Visually, Prometheus is breathtaking. Even the 3D works: in particular, the majestic opening vistas and a storm spring to mind. As sci-fi, this is a masterpiece of filmmaking; the world is immersive, the tropes of the genre present but meticulous and smart – even if they do boil down to purely prototypical characters (here’s looking at you, Idris Elba) – and has the prerequisite touch of comedy (though Rafe Spall’s presence pushes it slightly too far). Rapace is thrust eagerly into the limelight as leading lady, and she does a wonderful job (with a sterling Brit accent), though Michael Fassbender steals it as bot David – not only from his masterful capabilities in the role, but from his character perhaps being the film’s most complex (and intriguing). David’s motives are not clear-cut, though could maybe boil down to curiosity; at any rate, his actions provide a few well-devised twists and turns in the screenplay.
More exemplified in Prometheus than its similarities with Alien are its differences. Where Alien was claustrophobic and cramped, Prometheus breathes in the majesty of its open spaces. Everything from the cavernous ruins of the planet which the crew have slept in cryo stasis for two years to reach, to the hallways of the very ship on which they travel, feels much more open than Ridley Scott’s other cinematic venture in the Alien universe. Indeed, where Alien is the Texas Chainsaw Massacre of science fiction (as described by Scott himself), Prometheus is, at heart, a true sci-fi: incurring vast landscapes, religious themes and advanced technology.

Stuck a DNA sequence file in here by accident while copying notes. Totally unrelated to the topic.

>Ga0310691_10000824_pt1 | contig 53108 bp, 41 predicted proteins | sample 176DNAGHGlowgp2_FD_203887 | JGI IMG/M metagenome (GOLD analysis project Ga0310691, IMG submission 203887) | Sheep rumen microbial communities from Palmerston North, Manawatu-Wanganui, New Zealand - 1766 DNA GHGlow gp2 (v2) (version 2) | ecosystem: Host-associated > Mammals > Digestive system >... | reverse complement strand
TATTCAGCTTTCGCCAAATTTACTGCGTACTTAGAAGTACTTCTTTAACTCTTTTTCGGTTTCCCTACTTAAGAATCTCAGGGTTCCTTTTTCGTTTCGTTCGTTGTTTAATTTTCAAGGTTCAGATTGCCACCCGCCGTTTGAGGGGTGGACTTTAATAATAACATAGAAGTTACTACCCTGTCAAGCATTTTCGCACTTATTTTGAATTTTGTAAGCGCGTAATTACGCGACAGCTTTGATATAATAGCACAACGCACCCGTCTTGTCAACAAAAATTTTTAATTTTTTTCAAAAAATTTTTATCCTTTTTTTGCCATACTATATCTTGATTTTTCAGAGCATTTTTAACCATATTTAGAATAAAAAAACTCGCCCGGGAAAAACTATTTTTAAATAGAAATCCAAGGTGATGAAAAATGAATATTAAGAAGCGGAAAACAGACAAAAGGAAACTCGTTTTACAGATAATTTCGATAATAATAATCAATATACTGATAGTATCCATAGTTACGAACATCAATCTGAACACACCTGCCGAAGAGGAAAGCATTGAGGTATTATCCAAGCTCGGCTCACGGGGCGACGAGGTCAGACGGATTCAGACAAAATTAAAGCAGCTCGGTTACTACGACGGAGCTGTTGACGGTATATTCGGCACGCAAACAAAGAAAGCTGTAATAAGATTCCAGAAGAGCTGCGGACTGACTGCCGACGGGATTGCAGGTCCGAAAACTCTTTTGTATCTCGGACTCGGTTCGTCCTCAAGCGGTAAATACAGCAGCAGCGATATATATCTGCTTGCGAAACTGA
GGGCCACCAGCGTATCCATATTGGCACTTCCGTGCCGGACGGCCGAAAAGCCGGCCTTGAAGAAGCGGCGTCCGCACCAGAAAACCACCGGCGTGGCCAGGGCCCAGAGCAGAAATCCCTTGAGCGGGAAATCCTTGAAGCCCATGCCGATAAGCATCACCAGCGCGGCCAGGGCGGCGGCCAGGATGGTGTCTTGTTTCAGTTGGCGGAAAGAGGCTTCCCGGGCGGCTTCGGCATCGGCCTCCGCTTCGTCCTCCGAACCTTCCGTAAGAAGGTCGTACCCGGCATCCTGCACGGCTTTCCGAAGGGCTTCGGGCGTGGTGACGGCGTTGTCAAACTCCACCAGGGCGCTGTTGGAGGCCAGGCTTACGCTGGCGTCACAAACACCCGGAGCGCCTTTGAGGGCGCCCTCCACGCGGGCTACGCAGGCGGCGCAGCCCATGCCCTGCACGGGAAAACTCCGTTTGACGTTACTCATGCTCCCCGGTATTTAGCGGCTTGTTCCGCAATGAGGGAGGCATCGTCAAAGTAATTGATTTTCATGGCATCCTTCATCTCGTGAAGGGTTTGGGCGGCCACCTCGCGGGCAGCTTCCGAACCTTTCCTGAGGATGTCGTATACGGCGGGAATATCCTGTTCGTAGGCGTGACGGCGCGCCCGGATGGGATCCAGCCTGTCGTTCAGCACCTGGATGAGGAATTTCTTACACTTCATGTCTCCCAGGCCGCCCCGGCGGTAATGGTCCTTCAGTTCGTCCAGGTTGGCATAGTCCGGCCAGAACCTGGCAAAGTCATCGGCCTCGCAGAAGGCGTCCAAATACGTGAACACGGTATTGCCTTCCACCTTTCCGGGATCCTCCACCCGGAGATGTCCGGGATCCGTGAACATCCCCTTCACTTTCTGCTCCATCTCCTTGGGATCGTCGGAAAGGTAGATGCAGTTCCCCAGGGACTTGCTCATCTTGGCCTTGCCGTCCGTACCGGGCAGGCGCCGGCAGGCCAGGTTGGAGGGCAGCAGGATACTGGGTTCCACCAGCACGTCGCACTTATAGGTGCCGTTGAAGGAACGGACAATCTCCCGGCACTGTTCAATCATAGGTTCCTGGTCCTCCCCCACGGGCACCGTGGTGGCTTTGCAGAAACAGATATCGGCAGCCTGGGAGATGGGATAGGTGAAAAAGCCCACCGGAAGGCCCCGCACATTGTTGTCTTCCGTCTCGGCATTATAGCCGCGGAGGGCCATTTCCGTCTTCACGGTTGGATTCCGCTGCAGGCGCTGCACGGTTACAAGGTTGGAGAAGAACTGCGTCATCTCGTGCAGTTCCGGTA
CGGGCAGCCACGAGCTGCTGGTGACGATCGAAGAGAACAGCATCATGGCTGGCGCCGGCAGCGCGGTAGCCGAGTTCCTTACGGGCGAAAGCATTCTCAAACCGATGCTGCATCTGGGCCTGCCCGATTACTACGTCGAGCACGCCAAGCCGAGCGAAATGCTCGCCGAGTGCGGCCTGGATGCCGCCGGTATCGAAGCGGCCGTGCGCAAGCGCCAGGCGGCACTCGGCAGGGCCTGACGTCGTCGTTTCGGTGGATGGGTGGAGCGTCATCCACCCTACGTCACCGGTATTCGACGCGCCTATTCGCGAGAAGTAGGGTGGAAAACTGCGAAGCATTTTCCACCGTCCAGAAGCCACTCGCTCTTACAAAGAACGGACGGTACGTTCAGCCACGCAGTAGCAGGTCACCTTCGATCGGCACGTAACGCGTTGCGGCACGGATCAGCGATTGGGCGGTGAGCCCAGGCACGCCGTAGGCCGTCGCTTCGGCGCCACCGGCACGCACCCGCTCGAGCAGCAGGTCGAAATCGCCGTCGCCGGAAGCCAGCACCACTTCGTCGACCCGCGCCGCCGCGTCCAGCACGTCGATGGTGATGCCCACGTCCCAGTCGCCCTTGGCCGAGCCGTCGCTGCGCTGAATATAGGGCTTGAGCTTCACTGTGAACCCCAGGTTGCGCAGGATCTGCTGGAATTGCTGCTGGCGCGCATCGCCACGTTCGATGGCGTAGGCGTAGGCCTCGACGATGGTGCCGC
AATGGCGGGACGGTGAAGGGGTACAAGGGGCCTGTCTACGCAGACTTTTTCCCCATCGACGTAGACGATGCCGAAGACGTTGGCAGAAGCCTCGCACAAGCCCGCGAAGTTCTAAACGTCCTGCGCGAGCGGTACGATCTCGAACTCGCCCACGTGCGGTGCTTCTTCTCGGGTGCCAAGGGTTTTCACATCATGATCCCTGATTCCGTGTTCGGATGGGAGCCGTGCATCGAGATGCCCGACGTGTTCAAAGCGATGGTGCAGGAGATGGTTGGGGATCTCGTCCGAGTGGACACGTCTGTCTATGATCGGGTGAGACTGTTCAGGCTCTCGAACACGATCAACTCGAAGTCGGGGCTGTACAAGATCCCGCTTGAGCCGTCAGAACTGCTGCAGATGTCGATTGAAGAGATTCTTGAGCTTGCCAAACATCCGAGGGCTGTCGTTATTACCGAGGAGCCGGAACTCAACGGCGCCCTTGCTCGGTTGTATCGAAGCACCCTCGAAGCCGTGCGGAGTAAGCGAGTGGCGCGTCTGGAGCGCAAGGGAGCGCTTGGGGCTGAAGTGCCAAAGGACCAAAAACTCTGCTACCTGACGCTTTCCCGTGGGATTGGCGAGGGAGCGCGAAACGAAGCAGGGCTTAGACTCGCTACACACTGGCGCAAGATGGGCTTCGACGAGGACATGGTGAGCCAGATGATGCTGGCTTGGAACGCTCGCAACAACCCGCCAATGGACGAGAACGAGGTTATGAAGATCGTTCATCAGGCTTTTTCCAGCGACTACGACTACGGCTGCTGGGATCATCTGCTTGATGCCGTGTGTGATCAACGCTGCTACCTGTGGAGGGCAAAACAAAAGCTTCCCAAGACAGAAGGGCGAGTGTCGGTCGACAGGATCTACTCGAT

“More exemplified in Prometheus than its similarities with Alien are its differences. Where Alien was claustrophobic and cramped, Prometheus breathes in the majesty of its open spaces.”
Sadly, the one particular jarring point of Prometheus is that it probably wouldn’t know how to answer itself even if it wanted to. With a 124 minute runtime, this is perfect blockbuster length: but an extra twenty minutes might have actually benefited this one. Prometheus’ plot strands are numerous, as are the characters, and thus we’re given barely any time to absorb it all. Case in point with the latter example; it’s no spoiler to tell you that a few of them along the way are going to cork it, but when they do we have little sympathy. Of the 17-strong crew, we’ll come to know maybe six or seven at best. The rest are faceless cannon fodder: something a film like this can easily do without.
All through the first 90 minutes, I could only help but feel a terrible sense of dread that the film’s conclusion could not possibly live up to or deliver on the grand themes laid out by its first two acts. And indeed, the third act pretty much leaves things back at square one, with very few answers. Prometheus’ problem is that it raises too many questions to possibly answer; instead of being self-contained, it’s opened more doors than it could possibly hope to close in one film, and as such we’re left wanting more. We don’t need all the answers, but Prometheus barely gives us any.
So where next? The aforementioned world of menace, thrills, mystery and horror of Prometheus is not the same as that visited in Alien – so in any case this is not a direct prequel, however you interpret it; instead, perhaps it’s better to think of this as The Phantom Menace to A New Hope, and so Attack of the Clones and Revenge of the Sith are still needed to fill in the gaps. Which is to say, Prometheus II and III. And personally, I can’t wait.
Directed by: Ridley Scott
Written by: Jon Spaihts, Damon Lindelof
Starring: Noomi Rapace, Michael Fassbender, Guy Pearce, Idris Elba, Logan Marshall-Green, Charlize Theron
Released: 2012 / Genre: Science-Fiction / Country: USA / IMDB